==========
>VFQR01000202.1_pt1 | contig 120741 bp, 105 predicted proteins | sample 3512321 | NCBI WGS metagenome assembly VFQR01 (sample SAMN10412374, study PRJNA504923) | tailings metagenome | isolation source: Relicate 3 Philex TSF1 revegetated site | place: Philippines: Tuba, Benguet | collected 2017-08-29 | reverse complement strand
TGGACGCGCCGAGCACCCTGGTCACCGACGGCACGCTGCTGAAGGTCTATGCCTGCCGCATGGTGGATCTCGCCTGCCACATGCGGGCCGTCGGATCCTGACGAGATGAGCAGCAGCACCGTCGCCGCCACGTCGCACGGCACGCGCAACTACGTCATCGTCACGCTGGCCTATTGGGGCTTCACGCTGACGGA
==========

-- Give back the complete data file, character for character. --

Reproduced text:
>VFQR01000202.1_pt1 | contig 120741 bp, 105 predicted proteins | sample 3512321 | NCBI WGS metagenome assembly VFQR01 (sample SAMN10412374, study PRJNA504923) | tailings metagenome | isolation source: Relicate 3 Philex TSF1 revegetated site | place: Philippines: Tuba, Benguet | collected 2017-08-29 | reverse complement strand
TGGACGCGCCGAGCACCCTGGTCACCGACGGCACGCTGCTGAAGGTCTATGCCTGCCGCATGGTGGATCTCGCCTGCCACATGCGGGCCGTCGGATCCTGACGAGATGAGCAGCAGCACCGTCGCCGCCACGTCGCACGGCACGCGCAACTACGTCATCGTCACGCTGGCCTATTGGGGCTTCACGCTGACGGA